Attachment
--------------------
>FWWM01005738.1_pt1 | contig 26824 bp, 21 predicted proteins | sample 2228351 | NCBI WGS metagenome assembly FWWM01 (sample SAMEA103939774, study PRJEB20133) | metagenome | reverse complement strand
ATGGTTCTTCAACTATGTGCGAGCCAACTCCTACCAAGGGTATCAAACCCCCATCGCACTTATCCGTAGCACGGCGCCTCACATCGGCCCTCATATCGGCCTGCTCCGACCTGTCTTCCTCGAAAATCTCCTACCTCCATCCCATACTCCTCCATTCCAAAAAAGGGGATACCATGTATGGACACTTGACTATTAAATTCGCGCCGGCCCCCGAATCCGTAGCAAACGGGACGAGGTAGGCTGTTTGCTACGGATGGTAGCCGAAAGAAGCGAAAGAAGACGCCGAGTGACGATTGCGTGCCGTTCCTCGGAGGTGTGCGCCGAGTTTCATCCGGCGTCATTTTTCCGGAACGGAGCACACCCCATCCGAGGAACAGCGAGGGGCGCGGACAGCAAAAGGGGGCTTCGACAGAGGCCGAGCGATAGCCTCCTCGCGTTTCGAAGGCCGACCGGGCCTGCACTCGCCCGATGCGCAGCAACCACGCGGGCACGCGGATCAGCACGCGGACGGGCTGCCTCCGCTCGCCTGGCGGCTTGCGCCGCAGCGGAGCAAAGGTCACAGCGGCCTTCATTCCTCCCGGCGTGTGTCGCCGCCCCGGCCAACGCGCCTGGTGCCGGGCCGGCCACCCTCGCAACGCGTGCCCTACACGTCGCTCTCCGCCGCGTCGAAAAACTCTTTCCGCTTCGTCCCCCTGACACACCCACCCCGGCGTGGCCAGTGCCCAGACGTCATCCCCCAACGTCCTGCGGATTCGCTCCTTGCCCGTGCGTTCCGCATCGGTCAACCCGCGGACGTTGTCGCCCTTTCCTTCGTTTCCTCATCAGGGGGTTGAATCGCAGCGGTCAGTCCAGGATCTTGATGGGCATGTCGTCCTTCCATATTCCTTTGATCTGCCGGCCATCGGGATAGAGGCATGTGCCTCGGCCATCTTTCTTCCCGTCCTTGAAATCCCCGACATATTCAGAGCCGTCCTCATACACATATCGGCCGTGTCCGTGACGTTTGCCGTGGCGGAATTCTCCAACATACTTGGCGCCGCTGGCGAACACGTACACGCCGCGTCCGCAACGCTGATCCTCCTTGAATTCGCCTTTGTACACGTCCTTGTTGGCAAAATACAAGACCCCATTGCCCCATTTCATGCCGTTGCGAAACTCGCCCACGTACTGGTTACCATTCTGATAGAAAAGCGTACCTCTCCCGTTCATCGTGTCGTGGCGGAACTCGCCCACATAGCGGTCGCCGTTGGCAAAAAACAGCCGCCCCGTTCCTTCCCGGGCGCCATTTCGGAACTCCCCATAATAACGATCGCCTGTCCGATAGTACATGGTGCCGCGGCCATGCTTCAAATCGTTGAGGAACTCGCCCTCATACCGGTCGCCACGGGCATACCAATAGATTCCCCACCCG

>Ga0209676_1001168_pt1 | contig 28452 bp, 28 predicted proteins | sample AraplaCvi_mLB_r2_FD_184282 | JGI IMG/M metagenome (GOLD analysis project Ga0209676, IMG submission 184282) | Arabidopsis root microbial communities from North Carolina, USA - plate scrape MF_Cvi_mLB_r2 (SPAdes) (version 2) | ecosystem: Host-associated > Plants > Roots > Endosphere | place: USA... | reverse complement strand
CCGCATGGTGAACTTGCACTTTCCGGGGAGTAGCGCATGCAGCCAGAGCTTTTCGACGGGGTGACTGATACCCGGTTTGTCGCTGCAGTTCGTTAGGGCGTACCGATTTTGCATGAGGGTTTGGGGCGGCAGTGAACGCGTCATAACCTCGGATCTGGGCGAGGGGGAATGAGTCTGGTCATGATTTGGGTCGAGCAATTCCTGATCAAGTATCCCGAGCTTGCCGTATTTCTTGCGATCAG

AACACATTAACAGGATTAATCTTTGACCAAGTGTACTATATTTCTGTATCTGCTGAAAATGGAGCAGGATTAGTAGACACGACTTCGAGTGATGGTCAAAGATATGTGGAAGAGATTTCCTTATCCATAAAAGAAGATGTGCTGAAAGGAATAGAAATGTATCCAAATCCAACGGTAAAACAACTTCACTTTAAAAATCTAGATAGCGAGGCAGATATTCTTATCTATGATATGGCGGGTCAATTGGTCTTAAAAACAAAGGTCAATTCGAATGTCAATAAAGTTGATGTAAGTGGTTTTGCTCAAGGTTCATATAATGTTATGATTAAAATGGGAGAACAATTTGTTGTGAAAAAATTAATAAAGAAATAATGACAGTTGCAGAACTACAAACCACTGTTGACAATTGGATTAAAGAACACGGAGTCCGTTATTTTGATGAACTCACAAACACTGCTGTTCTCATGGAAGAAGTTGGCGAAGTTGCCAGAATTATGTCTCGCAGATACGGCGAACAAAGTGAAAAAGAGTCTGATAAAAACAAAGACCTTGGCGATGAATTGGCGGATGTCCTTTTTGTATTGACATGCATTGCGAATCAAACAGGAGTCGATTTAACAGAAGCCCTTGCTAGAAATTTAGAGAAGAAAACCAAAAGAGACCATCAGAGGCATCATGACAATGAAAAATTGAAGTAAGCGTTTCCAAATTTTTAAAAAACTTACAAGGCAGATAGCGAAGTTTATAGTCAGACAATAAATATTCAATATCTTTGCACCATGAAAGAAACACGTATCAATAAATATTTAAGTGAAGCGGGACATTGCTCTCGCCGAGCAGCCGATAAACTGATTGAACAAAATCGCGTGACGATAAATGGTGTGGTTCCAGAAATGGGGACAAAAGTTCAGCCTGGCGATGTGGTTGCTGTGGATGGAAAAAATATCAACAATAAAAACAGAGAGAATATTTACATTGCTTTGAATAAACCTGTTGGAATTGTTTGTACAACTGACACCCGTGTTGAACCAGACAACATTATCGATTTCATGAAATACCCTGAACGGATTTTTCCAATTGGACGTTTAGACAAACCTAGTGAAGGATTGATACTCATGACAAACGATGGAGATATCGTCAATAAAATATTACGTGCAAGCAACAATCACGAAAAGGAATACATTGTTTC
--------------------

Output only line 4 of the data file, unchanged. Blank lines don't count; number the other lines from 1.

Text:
CCGCATGGTGAACTTGCACTTTCCGGGGAGTAGCGCATGCAGCCAGAGCTTTTCGACGGGGTGACTGATACCCGGTTTGTCGCTGCAGTTCGTTAGGGCGTACCGATTTTGCATGAGGGTTTGGGGCGGCAGTGAACGCGTCATAACCTCGGATCTGGGCGAGGGGGAATGAGTCTGGTCATGATTTGGGTCGAGCAATTCCTGATCAAGTATCCCGAGCTTGCCGTATTTCTTGCGATCAG